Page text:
Tunnel built beneath the English Channel, linking Britain with mainland Europe. It comprises twin rail tunnels, 50 km/31 mi long and 7.3 m/24 ft in diameter, located 40 m/130 ft beneath the seabed. Construction began in 1987, and the French and English sections were linked in December 1990. It was officially opened on 6 May 1994. The shuttle train service, Le Shuttle, opened to lorries in May 1994 and to cars in December 1994. The tunnel's high-speed train service, Eurostar, linking London to Paris and Brussels, opened in November 1994.
The final cost of the tunnel was £12 billion, and left Eurotunnel plc, the Anglo-French company that built the tunnel, £9 billion in debt. In its first year, it made a loss of £925 million. Its first net profit was announced in March 1999.
History The idea for a tunnel goes back to Napoleonic times. In the 1880s British financier and railway promoter Edward Watkin started boring a tunnel near Dover, abandoning it in 1894 because of governmental opposition after driving 1.6 km/1 mi out to sea. In 1973 Britain and France agreed to back a tunnel, but a year later Britain pulled out following a change of government.
High-speed link The contract to build the London–Dover high-speed rail link was awarded to the London and Continental Railways Consortium in February 1996. The link, due to be completed in 2003, would allow Eurostar trains to maintain their high speeds within Britain; under existing legislation, Eurostar trains that travel at up to 300 kph/186 mph in France are forced to slow to 80 kph/50 mph once in Britain. Transit time between London and Paris is 3 hours, and 2 hours 40 minutes between London and Brussels.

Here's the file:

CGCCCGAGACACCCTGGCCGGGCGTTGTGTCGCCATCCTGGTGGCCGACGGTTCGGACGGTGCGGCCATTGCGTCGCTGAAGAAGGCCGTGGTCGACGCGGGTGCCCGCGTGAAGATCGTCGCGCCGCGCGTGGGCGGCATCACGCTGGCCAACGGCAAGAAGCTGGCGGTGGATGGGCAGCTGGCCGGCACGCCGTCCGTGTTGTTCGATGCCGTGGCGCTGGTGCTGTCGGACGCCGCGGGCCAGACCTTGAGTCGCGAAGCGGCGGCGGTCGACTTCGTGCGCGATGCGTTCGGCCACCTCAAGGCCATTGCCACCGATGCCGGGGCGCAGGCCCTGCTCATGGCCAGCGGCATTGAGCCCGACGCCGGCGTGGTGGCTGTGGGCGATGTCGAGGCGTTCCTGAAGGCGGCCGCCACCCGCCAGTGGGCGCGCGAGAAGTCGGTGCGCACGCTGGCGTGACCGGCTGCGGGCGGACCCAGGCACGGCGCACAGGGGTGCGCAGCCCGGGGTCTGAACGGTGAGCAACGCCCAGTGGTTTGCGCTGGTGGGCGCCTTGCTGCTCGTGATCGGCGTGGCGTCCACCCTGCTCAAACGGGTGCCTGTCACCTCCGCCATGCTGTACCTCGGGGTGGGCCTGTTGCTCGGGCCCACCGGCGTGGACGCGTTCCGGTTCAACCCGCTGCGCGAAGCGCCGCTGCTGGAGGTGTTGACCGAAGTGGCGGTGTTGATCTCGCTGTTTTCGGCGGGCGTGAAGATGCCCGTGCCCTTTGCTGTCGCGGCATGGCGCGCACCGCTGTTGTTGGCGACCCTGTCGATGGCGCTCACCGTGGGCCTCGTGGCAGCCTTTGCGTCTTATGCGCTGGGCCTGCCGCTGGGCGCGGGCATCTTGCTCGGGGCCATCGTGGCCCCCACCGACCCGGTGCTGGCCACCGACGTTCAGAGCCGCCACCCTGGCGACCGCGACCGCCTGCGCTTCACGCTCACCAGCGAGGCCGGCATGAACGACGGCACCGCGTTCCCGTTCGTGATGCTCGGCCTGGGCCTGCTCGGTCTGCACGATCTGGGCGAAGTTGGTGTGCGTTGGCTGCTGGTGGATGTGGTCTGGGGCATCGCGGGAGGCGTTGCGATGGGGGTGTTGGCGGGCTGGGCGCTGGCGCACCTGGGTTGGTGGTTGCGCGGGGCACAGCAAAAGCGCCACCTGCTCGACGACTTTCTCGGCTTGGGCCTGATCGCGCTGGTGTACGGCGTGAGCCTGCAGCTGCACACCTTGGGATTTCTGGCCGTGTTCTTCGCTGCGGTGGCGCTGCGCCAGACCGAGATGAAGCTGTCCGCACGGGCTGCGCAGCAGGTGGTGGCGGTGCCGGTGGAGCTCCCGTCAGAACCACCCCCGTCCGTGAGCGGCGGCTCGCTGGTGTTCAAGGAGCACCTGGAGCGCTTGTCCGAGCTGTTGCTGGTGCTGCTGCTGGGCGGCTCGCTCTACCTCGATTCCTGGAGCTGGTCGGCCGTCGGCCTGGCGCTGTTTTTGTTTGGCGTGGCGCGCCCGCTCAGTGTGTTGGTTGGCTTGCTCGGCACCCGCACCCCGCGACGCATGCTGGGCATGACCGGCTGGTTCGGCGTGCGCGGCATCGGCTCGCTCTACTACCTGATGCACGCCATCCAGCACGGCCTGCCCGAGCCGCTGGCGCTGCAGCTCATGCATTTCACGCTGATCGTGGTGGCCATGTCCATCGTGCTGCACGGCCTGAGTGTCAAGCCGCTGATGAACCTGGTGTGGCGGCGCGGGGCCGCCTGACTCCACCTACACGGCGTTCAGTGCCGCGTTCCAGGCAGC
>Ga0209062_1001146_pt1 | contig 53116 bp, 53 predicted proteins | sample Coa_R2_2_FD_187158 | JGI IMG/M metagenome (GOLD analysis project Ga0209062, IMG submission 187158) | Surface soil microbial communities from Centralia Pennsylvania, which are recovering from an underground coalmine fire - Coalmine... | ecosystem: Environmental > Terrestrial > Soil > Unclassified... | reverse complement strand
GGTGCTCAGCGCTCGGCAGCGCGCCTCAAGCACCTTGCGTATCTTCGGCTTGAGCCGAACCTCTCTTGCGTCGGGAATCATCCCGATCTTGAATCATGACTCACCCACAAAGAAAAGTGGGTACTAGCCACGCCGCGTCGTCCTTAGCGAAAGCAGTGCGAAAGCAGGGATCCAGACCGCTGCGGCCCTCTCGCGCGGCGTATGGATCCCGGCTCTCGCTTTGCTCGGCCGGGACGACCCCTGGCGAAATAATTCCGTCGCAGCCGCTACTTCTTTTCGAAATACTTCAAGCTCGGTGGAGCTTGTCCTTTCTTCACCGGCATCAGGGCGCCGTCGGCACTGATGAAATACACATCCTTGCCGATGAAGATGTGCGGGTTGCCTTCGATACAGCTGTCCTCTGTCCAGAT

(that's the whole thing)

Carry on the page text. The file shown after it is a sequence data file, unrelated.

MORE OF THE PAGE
Asylum issues Tensions rose between Britain and France in September 2001 over the number of asylum seekers attempting to enter Britain illegally through the Channel Tunnel. Eurotunnel plc failed in its bid to have a French court order the closure of a Red Cross centre that houses asylum seekers near the tunnel's French entrance. However, the two governments announced a plan on to increase cooperation between their police forces, and to tighten security at the French end of the tunnel.
A fire broke out in a freight train in the tunnel on 18 November 1996, involving 34 people who were removed to safety. It was predicted that the tunnel would not be fully operational again for at least three months; limited passenger and freight services were resumed in December 1996. Closure of the tunnel has lost Eurotunnel revenue and damaged public confidence in the project. It has been disclosed that the cost of the fire could reach nearly £300 million, but Eurotunnel claims that the losses will be largely covered by insurance and will not jeopardize the deal to restructure its £8.7 billion of debts. Revenues before the fire were running at £1.5 million a day.
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